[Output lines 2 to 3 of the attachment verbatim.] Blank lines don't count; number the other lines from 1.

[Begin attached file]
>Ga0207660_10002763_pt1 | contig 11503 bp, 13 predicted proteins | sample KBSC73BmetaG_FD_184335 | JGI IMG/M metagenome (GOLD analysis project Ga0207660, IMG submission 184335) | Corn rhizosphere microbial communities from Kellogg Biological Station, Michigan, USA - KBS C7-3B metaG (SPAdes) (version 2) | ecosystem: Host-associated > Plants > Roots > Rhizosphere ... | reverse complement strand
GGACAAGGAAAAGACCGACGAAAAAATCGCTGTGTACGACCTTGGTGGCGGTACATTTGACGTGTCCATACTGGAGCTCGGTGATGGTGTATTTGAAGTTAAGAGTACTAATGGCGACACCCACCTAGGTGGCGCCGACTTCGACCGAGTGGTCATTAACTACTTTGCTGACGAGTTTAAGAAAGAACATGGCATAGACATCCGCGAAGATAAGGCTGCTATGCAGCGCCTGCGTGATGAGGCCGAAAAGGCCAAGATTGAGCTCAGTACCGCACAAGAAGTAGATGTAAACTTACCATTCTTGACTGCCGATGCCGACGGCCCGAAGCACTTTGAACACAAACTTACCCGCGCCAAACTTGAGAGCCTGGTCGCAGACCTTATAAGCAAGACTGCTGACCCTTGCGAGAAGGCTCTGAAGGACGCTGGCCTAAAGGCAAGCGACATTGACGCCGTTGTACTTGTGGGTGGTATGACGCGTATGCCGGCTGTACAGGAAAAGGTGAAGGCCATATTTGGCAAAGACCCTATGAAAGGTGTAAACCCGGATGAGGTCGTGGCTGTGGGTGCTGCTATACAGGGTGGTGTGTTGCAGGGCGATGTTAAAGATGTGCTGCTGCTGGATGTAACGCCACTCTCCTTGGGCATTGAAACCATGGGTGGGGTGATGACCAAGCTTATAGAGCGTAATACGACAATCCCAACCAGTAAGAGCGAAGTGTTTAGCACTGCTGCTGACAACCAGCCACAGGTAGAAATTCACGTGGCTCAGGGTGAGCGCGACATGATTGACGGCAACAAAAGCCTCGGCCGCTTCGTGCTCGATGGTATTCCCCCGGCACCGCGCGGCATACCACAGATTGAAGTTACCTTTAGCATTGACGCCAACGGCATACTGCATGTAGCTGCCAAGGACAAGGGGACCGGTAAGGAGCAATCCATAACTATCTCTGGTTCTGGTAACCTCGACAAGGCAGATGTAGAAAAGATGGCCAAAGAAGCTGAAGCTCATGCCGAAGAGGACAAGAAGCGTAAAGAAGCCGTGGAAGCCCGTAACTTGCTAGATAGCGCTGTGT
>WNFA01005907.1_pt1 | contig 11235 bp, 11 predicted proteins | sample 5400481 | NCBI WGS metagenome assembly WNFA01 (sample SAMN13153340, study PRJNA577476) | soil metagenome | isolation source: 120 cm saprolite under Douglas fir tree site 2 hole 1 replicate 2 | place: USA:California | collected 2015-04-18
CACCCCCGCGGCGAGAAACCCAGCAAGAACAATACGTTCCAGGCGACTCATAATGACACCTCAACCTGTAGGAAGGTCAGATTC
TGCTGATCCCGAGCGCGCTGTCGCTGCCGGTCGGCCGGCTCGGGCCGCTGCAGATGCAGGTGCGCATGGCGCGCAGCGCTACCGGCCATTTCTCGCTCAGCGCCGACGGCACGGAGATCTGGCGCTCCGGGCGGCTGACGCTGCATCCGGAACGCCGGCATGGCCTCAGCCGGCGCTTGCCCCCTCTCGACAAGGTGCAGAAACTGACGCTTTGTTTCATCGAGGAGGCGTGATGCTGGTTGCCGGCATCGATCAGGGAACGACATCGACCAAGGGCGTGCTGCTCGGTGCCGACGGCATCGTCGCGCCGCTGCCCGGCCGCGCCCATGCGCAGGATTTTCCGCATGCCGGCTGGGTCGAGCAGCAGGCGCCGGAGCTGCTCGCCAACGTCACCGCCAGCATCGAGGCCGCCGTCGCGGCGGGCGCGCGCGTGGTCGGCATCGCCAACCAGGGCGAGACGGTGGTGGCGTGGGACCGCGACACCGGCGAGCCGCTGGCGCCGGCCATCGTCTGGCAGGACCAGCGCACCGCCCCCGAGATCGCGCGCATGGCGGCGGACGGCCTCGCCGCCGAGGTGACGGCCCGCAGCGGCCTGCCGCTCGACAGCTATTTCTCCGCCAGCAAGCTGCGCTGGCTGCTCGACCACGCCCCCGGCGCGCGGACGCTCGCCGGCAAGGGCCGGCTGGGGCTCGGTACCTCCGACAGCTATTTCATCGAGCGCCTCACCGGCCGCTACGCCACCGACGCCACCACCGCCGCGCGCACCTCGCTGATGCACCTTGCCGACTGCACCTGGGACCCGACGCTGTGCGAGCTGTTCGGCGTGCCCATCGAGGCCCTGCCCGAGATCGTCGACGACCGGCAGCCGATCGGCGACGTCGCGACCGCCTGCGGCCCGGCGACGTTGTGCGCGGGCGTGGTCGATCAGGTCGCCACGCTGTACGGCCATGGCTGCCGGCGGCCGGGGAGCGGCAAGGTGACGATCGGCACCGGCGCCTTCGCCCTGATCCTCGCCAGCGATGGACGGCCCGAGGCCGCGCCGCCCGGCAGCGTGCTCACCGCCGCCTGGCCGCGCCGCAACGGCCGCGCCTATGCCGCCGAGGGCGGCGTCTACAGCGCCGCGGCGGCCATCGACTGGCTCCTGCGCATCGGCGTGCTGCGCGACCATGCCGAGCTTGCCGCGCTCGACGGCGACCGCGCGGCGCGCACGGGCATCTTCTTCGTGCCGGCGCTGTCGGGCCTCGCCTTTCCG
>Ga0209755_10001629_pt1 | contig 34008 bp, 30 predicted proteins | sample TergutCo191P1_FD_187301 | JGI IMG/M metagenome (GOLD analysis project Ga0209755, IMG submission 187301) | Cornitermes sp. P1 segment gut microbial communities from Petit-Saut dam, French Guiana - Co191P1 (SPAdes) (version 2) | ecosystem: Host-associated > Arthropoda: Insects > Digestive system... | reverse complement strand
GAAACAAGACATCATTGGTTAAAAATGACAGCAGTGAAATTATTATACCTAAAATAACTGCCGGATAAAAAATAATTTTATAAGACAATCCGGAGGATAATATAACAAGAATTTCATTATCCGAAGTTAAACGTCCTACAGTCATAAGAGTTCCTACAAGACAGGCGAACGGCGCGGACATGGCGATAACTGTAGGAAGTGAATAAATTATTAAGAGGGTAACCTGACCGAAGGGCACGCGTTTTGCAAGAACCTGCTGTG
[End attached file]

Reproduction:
GGACAAGGAAAAGACCGACGAAAAAATCGCTGTGTACGACCTTGGTGGCGGTACATTTGACGTGTCCATACTGGAGCTCGGTGATGGTGTATTTGAAGTTAAGAGTACTAATGGCGACACCCACCTAGGTGGCGCCGACTTCGACCGAGTGGTCATTAACTACTTTGCTGACGAGTTTAAGAAAGAACATGGCATAGACATCCGCGAAGATAAGGCTGCTATGCAGCGCCTGCGTGATGAGGCCGAAAAGGCCAAGATTGAGCTCAGTACCGCACAAGAAGTAGATGTAAACTTACCATTCTTGACTGCCGATGCCGACGGCCCGAAGCACTTTGAACACAAACTTACCCGCGCCAAACTTGAGAGCCTGGTCGCAGACCTTATAAGCAAGACTGCTGACCCTTGCGAGAAGGCTCTGAAGGACGCTGGCCTAAAGGCAAGCGACATTGACGCCGTTGTACTTGTGGGTGGTATGACGCGTATGCCGGCTGTACAGGAAAAGGTGAAGGCCATATTTGGCAAAGACCCTATGAAAGGTGTAAACCCGGATGAGGTCGTGGCTGTGGGTGCTGCTATACAGGGTGGTGTGTTGCAGGGCGATGTTAAAGATGTGCTGCTGCTGGATGTAACGCCACTCTCCTTGGGCATTGAAACCATGGGTGGGGTGATGACCAAGCTTATAGAGCGTAATACGACAATCCCAACCAGTAAGAGCGAAGTGTTTAGCACTGCTGCTGACAACCAGCCACAGGTAGAAATTCACGTGGCTCAGGGTGAGCGCGACATGATTGACGGCAACAAAAGCCTCGGCCGCTTCGTGCTCGATGGTATTCCCCCGGCACCGCGCGGCATACCACAGATTGAAGTTACCTTTAGCATTGACGCCAACGGCATACTGCATGTAGCTGCCAAGGACAAGGGGACCGGTAAGGAGCAATCCATAACTATCTCTGGTTCTGGTAACCTCGACAAGGCAGATGTAGAAAAGATGGCCAAAGAAGCTGAAGCTCATGCCGAAGAGGACAAGAAGCGTAAAGAAGCCGTGGAAGCCCGTAACTTGCTAGATAGCGCTGTGT
>WNFA01005907.1_pt1 | contig 11235 bp, 11 predicted proteins | sample 5400481 | NCBI WGS metagenome assembly WNFA01 (sample SAMN13153340, study PRJNA577476) | soil metagenome | isolation source: 120 cm saprolite under Douglas fir tree site 2 hole 1 replicate 2 | place: USA:California | collected 2015-04-18